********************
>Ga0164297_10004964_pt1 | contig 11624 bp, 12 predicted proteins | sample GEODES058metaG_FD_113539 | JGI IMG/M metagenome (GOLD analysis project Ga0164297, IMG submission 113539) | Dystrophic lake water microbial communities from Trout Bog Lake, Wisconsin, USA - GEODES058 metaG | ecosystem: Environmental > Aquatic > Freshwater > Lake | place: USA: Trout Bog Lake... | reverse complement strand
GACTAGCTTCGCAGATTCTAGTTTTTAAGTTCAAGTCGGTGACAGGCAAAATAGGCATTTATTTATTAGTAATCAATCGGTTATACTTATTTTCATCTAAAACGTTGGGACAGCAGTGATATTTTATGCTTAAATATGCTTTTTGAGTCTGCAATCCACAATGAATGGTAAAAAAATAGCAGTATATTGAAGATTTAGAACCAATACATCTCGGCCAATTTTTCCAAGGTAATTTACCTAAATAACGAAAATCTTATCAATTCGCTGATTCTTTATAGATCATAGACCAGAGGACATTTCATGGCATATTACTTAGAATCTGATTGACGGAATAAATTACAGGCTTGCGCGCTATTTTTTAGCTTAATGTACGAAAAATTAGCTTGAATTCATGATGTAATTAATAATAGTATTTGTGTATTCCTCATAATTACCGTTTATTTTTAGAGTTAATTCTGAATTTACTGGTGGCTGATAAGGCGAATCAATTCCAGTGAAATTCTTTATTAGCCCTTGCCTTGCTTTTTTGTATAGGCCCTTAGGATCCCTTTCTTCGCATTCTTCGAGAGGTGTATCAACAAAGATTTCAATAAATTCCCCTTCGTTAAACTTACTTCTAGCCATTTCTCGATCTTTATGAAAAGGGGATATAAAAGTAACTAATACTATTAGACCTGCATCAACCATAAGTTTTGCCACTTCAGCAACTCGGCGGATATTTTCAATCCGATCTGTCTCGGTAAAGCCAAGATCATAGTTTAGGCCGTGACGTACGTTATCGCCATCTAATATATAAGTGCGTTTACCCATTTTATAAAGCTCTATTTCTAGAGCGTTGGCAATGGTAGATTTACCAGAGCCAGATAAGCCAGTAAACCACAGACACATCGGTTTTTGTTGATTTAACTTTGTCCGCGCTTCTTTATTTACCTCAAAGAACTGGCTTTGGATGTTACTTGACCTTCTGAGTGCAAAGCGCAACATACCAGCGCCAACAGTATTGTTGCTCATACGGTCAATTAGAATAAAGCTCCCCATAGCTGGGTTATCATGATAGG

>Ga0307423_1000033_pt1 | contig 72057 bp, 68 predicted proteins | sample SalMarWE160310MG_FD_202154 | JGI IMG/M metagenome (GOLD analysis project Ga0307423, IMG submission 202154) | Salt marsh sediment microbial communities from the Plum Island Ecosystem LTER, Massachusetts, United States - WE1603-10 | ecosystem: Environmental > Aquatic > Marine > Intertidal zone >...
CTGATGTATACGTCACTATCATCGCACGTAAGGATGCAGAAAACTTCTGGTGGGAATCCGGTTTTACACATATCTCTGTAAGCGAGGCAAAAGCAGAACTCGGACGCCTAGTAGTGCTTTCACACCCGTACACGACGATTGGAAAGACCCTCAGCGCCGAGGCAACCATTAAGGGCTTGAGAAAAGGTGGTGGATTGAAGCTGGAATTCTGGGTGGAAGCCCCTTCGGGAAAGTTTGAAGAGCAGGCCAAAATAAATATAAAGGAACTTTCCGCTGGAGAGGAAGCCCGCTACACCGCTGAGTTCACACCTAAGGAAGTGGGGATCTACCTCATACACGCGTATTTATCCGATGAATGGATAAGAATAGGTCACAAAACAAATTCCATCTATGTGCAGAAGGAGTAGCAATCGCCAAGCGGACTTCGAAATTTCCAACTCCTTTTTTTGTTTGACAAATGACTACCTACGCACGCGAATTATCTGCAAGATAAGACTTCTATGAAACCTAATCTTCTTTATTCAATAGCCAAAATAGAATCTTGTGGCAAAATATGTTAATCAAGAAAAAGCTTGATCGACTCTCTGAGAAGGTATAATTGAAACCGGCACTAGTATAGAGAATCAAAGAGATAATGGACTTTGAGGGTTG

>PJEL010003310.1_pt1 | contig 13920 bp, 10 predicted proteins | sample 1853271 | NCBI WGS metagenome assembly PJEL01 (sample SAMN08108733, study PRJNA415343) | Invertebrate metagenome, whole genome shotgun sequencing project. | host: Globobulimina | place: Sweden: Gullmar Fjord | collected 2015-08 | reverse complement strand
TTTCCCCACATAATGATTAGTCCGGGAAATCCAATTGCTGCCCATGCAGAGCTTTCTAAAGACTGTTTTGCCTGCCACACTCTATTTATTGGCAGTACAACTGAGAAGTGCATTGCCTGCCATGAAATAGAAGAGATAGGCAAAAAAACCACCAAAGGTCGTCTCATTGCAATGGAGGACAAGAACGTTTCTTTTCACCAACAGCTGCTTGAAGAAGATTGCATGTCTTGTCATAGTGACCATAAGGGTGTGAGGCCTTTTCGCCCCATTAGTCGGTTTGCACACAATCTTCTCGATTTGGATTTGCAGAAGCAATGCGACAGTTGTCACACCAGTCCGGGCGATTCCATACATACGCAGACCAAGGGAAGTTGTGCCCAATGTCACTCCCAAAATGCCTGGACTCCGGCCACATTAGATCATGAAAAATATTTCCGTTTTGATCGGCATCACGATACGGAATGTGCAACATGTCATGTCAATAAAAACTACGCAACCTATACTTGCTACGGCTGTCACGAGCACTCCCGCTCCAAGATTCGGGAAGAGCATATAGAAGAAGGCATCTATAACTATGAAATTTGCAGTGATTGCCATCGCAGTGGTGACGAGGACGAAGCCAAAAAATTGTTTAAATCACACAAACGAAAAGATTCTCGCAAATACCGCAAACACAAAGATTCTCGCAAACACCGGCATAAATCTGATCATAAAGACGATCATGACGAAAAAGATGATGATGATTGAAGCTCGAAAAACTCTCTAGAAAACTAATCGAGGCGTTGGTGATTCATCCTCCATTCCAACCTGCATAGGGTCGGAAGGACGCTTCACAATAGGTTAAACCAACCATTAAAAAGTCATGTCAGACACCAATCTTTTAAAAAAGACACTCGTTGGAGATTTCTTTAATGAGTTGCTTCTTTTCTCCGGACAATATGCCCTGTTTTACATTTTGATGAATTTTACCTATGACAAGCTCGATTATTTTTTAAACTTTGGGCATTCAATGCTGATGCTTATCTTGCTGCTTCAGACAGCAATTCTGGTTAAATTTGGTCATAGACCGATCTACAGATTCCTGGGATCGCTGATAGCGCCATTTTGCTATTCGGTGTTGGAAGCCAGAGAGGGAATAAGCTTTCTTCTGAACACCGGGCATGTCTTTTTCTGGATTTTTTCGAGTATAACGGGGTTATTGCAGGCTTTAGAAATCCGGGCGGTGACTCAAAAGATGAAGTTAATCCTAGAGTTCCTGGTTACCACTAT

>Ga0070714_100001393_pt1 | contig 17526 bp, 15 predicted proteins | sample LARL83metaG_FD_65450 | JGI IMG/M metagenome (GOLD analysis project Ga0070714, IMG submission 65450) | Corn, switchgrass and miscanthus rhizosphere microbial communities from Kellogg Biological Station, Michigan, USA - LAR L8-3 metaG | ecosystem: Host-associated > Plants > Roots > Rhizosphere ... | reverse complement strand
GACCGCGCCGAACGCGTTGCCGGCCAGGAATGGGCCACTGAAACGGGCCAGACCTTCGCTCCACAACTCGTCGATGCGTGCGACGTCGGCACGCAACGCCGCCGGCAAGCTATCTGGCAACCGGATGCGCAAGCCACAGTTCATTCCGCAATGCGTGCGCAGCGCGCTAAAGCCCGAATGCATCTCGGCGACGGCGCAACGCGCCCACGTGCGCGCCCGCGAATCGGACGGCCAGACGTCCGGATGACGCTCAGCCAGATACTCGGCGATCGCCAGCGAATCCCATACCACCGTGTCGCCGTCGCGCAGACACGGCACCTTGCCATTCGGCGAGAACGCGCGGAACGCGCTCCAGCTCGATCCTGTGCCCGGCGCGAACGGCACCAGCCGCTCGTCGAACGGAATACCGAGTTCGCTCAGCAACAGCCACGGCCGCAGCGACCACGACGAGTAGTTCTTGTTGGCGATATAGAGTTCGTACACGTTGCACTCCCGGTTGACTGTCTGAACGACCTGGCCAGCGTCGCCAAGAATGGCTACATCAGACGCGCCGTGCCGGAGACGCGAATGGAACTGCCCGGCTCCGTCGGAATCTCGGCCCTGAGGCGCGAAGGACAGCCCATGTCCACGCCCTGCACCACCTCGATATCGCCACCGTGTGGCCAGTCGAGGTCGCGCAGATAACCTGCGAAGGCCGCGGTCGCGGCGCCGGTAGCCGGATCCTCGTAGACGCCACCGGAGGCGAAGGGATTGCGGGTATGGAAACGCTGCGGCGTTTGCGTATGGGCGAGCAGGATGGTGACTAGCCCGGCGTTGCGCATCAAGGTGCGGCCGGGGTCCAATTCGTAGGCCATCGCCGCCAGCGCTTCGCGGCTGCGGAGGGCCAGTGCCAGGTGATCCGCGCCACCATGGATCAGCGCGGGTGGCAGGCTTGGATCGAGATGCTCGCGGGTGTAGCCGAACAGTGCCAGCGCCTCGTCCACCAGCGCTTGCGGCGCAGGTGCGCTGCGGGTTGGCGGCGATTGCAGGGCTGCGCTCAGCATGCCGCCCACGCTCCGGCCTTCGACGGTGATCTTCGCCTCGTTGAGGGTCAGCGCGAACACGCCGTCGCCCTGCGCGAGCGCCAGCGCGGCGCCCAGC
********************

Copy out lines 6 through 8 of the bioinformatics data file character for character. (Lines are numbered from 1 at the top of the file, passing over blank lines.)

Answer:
TTTCCCCACATAATGATTAGTCCGGGAAATCCAATTGCTGCCCATGCAGAGCTTTCTAAAGACTGTTTTGCCTGCCACACTCTATTTATTGGCAGTACAACTGAGAAGTGCATTGCCTGCCATGAAATAGAAGAGATAGGCAAAAAAACCACCAAAGGTCGTCTCATTGCAATGGAGGACAAGAACGTTTCTTTTCACCAACAGCTGCTTGAAGAAGATTGCATGTCTTGTCATAGTGACCATAAGGGTGTGAGGCCTTTTCGCCCCATTAGTCGGTTTGCACACAATCTTCTCGATTTGGATTTGCAGAAGCAATGCGACAGTTGTCACACCAGTCCGGGCGATTCCATACATACGCAGACCAAGGGAAGTTGTGCCCAATGTCACTCCCAAAATGCCTGGACTCCGGCCACATTAGATCATGAAAAATATTTCCGTTTTGATCGGCATCACGATACGGAATGTGCAACATGTCATGTCAATAAAAACTACGCAACCTATACTTGCTACGGCTGTCACGAGCACTCCCGCTCCAAGATTCGGGAAGAGCATATAGAAGAAGGCATCTATAACTATGAAATTTGCAGTGATTGCCATCGCAGTGGTGACGAGGACGAAGCCAAAAAATTGTTTAAATCACACAAACGAAAAGATTCTCGCAAATACCGCAAACACAAAGATTCTCGCAAACACCGGCATAAATCTGATCATAAAGACGATCATGACGAAAAAGATGATGATGATTGAAGCTCGAAAAACTCTCTAGAAAACTAATCGAGGCGTTGGTGATTCATCCTCCATTCCAACCTGCATAGGGTCGGAAGGACGCTTCACAATAGGTTAAACCAACCATTAAAAAGTCATGTCAGACACCAATCTTTTAAAAAAGACACTCGTTGGAGATTTCTTTAATGAGTTGCTTCTTTTCTCCGGACAATATGCCCTGTTTTACATTTTGATGAATTTTACCTATGACAAGCTCGATTATTTTTTAAACTTTGGGCATTCAATGCTGATGCTTATCTTGCTGCTTCAGACAGCAATTCTGGTTAAATTTGGTCATAGACCGATCTACAGATTCCTGGGATCGCTGATAGCGCCATTTTGCTATTCGGTGTTGGAAGCCAGAGAGGGAATAAGCTTTCTTCTGAACACCGGGCATGTCTTTTTCTGGATTTTTTCGAGTATAACGGGGTTATTGCAGGCTTTAGAAATCCGGGCGGTGACTCAAAAGATGAAGTTAATCCTAGAGTTCCTGGTTACCACTAT

>Ga0070714_100001393_pt1 | contig 17526 bp, 15 predicted proteins | sample LARL83metaG_FD_65450 | JGI IMG/M metagenome (GOLD analysis project Ga0070714, IMG submission 65450) | Corn, switchgrass and miscanthus rhizosphere microbial communities from Kellogg Biological Station, Michigan, USA - LAR L8-3 metaG | ecosystem: Host-associated > Plants > Roots > Rhizosphere ... | reverse complement strand
GACCGCGCCGAACGCGTTGCCGGCCAGGAATGGGCCACTGAAACGGGCCAGACCTTCGCTCCACAACTCGTCGATGCGTGCGACGTCGGCACGCAACGCCGCCGGCAAGCTATCTGGCAACCGGATGCGCAAGCCACAGTTCATTCCGCAATGCGTGCGCAGCGCGCTAAAGCCCGAATGCATCTCGGCGACGGCGCAACGCGCCCACGTGCGCGCCCGCGAATCGGACGGCCAGACGTCCGGATGACGCTCAGCCAGATACTCGGCGATCGCCAGCGAATCCCATACCACCGTGTCGCCGTCGCGCAGACACGGCACCTTGCCATTCGGCGAGAACGCGCGGAACGCGCTCCAGCTCGATCCTGTGCCCGGCGCGAACGGCACCAGCCGCTCGTCGAACGGAATACCGAGTTCGCTCAGCAACAGCCACGGCCGCAGCGACCACGACGAGTAGTTCTTGTTGGCGATATAGAGTTCGTACACGTTGCACTCCCGGTTGACTGTCTGAACGACCTGGCCAGCGTCGCCAAGAATGGCTACATCAGACGCGCCGTGCCGGAGACGCGAATGGAACTGCCCGGCTCCGTCGGAATCTCGGCCCTGAGGCGCGAAGGACAGCCCATGTCCACGCCCTGCACCACCTCGATATCGCCACCGTGTGGCCAGTCGAGGTCGCGCAGATAACCTGCGAAGGCCGCGGTCGCGGCGCCGGTAGCCGGATCCTCGTAGACGCCACCGGAGGCGAAGGGATTGCGGGTATGGAAACGCTGCGGCGTTTGCGTATGGGCGAGCAGGATGGTGACTAGCCCGGCGTTGCGCATCAAGGTGCGGCCGGGGTCCAATTCGTAGGCCATCGCCGCCAGCGCTTCGCGGCTGCGGAGGGCCAGTGCCAGGTGATCCGCGCCACCATGGATCAGCGCGGGTGGCAGGCTTGGATCGAGATGCTCGCGGGTGTAGCCGAACAGTGCCAGCGCCTCGTCCACCAGCGCTTGCGGCGCAGGTGCGCTGCGGGTTGGCGGCGATTGCAGGGCTGCGCTCAGCATGCCGCCCACGCTCCGGCCTTCGACGGTGATCTTCGCCTCGTTGAGGGTCAGCGCGAACACGCCGTCGCCCTGCGCGAGCGCCAGCGCGGCGCCCAGC